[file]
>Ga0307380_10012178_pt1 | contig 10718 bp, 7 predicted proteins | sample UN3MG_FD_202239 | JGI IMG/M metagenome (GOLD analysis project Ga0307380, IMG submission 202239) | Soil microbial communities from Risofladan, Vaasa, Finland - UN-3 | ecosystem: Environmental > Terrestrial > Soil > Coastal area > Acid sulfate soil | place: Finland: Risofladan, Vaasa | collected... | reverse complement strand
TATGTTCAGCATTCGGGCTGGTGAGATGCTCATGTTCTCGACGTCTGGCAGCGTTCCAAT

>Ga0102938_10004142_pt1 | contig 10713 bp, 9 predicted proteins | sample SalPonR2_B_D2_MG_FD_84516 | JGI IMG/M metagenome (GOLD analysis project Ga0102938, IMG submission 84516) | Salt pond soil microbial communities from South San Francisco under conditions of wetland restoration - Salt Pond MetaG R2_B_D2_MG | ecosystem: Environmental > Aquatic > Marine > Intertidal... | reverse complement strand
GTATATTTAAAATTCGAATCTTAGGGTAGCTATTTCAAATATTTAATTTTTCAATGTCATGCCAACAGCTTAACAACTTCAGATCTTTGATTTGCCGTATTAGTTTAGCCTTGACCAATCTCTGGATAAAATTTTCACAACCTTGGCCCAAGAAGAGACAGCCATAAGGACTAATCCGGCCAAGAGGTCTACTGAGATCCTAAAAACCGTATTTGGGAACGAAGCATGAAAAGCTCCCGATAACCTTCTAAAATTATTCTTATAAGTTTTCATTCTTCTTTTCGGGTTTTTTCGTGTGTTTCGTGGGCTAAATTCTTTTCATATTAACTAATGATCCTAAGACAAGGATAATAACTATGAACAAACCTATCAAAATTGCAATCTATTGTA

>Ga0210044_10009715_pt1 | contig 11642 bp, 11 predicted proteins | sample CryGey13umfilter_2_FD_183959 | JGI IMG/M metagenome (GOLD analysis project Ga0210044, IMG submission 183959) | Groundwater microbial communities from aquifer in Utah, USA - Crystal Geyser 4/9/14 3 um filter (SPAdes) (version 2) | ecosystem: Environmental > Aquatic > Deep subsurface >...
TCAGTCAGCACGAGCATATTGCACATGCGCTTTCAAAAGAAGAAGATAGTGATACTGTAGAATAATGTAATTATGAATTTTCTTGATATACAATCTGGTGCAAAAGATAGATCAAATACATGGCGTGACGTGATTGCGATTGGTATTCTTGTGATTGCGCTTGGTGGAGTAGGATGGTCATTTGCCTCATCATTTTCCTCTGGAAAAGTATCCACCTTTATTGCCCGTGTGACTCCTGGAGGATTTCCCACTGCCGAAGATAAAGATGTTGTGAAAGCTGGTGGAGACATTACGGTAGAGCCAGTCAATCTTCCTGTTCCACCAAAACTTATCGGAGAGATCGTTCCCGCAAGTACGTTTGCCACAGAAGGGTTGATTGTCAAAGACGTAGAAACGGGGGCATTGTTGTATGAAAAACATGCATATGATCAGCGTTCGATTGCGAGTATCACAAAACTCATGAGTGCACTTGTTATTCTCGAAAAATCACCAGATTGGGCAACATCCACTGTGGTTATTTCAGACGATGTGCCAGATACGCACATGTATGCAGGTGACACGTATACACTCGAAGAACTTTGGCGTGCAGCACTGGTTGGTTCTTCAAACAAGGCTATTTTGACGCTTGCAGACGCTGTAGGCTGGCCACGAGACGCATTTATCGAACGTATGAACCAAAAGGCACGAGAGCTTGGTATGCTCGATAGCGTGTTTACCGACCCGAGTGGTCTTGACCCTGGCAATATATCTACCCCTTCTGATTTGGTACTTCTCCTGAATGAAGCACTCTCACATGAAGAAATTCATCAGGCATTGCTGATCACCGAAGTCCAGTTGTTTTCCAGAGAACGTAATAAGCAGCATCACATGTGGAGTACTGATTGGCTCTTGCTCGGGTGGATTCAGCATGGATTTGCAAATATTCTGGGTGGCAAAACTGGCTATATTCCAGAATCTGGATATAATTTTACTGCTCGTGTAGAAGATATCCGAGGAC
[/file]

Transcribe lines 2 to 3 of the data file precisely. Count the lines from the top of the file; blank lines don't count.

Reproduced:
TATGTTCAGCATTCGGGCTGGTGAGATGCTCATGTTCTCGACGTCTGGCAGCGTTCCAAT

>Ga0102938_10004142_pt1 | contig 10713 bp, 9 predicted proteins | sample SalPonR2_B_D2_MG_FD_84516 | JGI IMG/M metagenome (GOLD analysis project Ga0102938, IMG submission 84516) | Salt pond soil microbial communities from South San Francisco under conditions of wetland restoration - Salt Pond MetaG R2_B_D2_MG | ecosystem: Environmental > Aquatic > Marine > Intertidal... | reverse complement strand